A New, Less Invasive Method of Preventing Hereditary Breast Cancer

Oncotarget journal

For women with mutations in the right gene, the risk of hereditary breast cancer can increase to over 80%.

The BRCA gene, so named because of its role in suppressing BReast CAncer,, normally acts to repair damage to DNA and prevent the harmful mutations that can lead to rampant growth.

In patients with some mutations of the BRCA gene, however, the chances of breast and ovarian cancer go up substantially.

Women at risk for hereditary breast cancer have several preventative treatment options, but they tend to be quite radical. Preventative surgery to remove the breasts, ovaries, and fallopian tubes are effective in preventing cancer, but also quite invasive.

In a new study published in Oncotarget, researchers in the Netherlands sought out a less-invasive preventative treatment for women at risk for breast cancer due to a BRCA mutation.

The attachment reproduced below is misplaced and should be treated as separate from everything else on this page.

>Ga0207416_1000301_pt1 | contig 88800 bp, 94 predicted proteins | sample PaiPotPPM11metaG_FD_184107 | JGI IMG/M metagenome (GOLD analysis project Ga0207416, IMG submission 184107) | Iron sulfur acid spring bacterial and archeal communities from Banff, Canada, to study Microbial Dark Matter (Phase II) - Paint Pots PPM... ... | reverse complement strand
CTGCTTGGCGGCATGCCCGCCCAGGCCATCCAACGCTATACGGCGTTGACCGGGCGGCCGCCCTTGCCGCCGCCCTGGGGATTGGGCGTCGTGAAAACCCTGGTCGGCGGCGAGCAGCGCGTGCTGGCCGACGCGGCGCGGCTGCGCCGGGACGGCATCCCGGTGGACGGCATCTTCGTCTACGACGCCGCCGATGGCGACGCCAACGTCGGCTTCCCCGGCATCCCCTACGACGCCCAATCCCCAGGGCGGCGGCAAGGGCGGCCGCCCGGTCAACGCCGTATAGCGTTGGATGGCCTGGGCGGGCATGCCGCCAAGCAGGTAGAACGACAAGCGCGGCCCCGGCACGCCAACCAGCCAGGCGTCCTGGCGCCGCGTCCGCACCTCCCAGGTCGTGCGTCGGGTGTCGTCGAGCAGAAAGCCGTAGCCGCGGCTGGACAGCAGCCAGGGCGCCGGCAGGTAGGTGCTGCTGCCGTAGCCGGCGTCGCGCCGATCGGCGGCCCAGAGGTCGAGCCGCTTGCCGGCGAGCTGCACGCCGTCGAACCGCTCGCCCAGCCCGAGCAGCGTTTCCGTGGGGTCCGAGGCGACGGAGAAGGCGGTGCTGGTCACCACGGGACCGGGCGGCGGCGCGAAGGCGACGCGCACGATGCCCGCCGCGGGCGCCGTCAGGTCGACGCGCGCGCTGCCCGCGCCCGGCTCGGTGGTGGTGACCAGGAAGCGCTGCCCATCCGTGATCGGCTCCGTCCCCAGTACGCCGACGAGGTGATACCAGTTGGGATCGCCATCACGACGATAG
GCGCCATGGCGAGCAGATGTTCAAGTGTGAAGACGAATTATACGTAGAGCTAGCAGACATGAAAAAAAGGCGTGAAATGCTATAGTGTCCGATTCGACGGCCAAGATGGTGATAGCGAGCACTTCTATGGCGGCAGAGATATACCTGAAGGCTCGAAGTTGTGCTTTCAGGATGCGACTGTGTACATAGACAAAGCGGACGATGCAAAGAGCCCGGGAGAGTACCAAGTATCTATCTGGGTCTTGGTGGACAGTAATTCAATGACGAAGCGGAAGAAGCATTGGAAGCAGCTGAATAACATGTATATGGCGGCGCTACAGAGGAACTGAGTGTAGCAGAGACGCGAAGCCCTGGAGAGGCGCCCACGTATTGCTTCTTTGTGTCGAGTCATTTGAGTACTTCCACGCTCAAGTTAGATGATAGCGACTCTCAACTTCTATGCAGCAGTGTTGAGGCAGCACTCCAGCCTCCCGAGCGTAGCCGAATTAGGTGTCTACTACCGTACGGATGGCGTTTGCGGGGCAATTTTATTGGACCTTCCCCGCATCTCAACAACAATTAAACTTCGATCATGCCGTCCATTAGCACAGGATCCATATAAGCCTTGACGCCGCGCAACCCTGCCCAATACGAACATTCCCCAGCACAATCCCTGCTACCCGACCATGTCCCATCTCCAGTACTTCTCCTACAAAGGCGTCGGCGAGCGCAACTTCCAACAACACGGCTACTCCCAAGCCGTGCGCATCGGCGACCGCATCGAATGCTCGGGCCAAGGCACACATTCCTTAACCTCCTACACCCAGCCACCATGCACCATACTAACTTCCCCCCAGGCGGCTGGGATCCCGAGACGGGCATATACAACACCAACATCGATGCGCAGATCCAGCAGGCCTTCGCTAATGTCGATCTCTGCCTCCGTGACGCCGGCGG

Finding New Preventative Measures for Breast Cancer

Drawing on previous research, the authors of this study believed that they could non-invasively prevent breast cancer by targeting systems inside mammary cells that lead to cell growth.

In particular, the researchers targeted PARP1, which works with BRCA to help repair cell DNA damage. When the BRCA gene fails, PARP1 can partially take over its role in affecting cell DNA. Because of this, cells that have non-functioning BRCA genes are more sensitive to inhibition of PARP1.

The researchers sought to make use of this vulnerability to prevent tumors from developing. By combining PARP1 inhibition with chemotherapy drugs, the researchers tested whether they could delay tumor creation in mice.

They found that this mix can successfully kill problem cells, and delays tumor development. At the same time, they found that the long term exposure of the chemotherapy drugs could slightly increase the incidence of cancer in aged mice.

For this reason, the researchers concluded that this “treatment only presents a safe and feasible local prevention option if systemic exposure to the chemotherapy used can be avoided.”

Oncotarget is a unique platform designed to house scientific studies in a journal format that is available for anyone to read – without a paywall making access more difficult. This means information that has the potential to benefit our societies from the inside out can be shared with friends, neighbors, colleagues and other researchers, far and wide.

Click here to read the full scientific paper, published in Oncotarget.

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